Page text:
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Masters Thesis on the ecology and biology of the halosaur, a deepwater fish

by Laura Clark

Halosauropsis macrochir is fairly common species found along the Mid- Atlantic ridge in the North Atlantic. However little is known about its distribution, behaviour, growth and age. The halosaur was one of the species selected for investigations of life history strategy which is one of the priority research areas of MAR-ECO.  

  

This study looked at how to age these fish by first analysing the ear bones, also known as otoliths. No attempt had been previously made to age this species. First the otoliths were cleaned, weighed and measured before several preparation techniques were investigated to establish which was the most suitable. Sectioning or cutting (taking slices) of the otolith after embedding in epoxy resin produced the best results. Once the sections were made, the rings presumed to represent annuli, were examined and counted at under a microscope. The otoliths showed ring patterns similar to those found in species for which validation of the annual deposition has been carried out. However, the patterns were not always clear and consistent, hence counting these rings and estimating age was challenging. and so the ages obtained were considered to be first estimates.  Further work is needed to increase precision of the results.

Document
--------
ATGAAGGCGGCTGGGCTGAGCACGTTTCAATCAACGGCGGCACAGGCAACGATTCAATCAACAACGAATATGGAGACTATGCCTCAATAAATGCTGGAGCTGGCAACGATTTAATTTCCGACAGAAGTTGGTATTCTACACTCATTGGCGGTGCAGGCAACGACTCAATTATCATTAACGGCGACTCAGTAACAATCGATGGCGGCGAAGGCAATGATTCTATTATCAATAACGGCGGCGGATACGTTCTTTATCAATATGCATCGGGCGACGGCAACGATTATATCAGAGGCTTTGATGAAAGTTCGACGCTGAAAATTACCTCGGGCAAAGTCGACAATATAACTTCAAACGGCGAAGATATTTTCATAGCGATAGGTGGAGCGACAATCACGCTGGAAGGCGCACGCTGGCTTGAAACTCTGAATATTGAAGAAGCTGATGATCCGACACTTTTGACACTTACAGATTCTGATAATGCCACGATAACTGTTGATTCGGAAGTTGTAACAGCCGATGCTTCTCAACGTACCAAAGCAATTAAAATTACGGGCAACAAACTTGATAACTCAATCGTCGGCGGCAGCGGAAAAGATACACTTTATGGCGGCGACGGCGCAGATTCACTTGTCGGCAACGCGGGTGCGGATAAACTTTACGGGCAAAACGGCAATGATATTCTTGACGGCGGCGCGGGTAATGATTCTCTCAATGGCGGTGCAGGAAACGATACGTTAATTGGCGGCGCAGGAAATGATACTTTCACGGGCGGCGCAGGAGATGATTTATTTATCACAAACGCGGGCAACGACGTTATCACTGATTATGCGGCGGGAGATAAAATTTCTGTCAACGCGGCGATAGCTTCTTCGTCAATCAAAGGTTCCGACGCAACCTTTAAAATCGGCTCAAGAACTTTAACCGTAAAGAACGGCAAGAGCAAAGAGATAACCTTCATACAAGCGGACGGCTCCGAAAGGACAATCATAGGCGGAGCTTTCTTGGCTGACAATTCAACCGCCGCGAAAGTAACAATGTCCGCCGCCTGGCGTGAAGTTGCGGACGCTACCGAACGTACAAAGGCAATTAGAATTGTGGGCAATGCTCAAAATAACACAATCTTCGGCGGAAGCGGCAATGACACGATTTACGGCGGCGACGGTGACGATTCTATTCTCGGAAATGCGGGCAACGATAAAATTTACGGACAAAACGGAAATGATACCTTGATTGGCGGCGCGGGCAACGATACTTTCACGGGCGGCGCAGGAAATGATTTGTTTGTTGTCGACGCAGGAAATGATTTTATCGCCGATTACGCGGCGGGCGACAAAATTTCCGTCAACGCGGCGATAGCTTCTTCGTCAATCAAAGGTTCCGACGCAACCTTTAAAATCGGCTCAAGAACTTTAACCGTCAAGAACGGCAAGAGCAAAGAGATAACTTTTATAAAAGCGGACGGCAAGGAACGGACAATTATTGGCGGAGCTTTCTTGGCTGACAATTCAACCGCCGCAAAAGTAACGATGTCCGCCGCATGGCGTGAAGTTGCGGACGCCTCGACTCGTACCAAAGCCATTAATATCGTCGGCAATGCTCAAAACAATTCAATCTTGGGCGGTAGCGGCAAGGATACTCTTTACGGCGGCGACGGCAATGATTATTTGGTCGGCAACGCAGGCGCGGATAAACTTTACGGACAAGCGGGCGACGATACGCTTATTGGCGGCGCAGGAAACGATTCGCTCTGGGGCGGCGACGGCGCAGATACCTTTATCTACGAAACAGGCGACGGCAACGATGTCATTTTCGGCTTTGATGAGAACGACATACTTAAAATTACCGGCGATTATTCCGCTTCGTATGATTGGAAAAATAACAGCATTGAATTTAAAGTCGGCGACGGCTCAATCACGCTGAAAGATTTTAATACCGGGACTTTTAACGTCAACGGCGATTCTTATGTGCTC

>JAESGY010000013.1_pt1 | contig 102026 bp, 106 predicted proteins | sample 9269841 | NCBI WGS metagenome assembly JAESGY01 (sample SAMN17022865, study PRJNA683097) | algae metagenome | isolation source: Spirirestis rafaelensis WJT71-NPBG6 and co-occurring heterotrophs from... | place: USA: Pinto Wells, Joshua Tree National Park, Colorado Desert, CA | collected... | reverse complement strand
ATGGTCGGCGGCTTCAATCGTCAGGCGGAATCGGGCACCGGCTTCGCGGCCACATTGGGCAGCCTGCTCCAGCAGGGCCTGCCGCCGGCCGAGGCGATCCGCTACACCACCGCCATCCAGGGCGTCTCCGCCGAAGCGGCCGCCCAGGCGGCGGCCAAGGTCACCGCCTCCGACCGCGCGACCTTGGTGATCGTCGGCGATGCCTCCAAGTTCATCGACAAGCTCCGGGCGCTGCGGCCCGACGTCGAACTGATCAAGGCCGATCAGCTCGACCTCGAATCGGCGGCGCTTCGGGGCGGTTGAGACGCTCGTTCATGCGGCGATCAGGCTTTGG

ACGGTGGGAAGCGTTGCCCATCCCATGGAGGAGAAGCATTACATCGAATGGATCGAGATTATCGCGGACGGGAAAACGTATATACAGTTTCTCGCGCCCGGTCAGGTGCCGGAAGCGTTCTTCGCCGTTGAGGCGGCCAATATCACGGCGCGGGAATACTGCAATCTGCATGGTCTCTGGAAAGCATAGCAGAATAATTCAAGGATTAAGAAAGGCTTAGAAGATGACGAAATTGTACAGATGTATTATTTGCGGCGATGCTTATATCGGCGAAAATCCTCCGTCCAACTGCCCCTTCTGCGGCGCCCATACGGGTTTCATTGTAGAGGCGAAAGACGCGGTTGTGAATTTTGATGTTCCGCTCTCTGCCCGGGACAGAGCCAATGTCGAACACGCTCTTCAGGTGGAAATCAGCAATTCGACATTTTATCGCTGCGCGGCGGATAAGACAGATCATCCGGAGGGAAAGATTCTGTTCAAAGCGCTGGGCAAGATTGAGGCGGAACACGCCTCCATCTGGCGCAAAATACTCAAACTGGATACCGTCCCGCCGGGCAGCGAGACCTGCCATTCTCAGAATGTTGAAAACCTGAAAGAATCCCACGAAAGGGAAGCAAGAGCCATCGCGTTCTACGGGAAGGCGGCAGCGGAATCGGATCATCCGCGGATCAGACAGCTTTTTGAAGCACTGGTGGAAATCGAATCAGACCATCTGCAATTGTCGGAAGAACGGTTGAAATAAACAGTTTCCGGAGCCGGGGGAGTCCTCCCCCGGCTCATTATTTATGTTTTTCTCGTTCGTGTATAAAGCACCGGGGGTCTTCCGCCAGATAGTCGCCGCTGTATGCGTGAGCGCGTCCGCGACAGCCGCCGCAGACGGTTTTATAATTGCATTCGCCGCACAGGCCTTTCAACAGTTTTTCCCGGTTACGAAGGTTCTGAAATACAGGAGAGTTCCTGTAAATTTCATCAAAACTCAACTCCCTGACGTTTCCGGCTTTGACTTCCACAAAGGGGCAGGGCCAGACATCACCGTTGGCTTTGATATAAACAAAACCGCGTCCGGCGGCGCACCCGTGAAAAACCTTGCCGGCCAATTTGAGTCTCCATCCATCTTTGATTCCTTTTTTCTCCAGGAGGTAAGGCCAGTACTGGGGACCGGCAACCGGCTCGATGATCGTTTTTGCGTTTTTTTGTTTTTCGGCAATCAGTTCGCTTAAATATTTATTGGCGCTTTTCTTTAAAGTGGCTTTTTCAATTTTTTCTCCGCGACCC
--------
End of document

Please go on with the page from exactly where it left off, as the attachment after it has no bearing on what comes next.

Halosauropsis macrochir otolith section. Photo: Laura Clark

 

The distribution, of the species was also investigated, as this species inhabits various depths and locations along the entire ridge area from Iceland to the Azores. This analysis was conducted to see if larger fish were found deeper, as this is the case with many other deep-water species.  However, the results show that this is not the case with Halosauropsis macrochir, this species was actually seen to decrease in size as with increasing depth.

 

There are many possible foraging strategies that a deep-water fish species may adopt and so the diet of this species was also analysed. Stomachs have been stored in ethanol (alcohol) since 2004, and so these were opened and the contents separated for identification. Food items were identified under a microscope to the lowest possible taxonomic level. Identification of highly digested contents was challenging and so certain objects such as fish eyes and shrimp legs were looked for to identify the contents.  Experts on relevant taxa were also involved to try and identify whole food items further. Early results suggest that as the species grows their diet preference changes from food items such as shrimps, to a diet with a greater proportion of fish.

 

 Shrimps found among Halosaurorpis macrochir stomach contents. Photo: Laura Clark.

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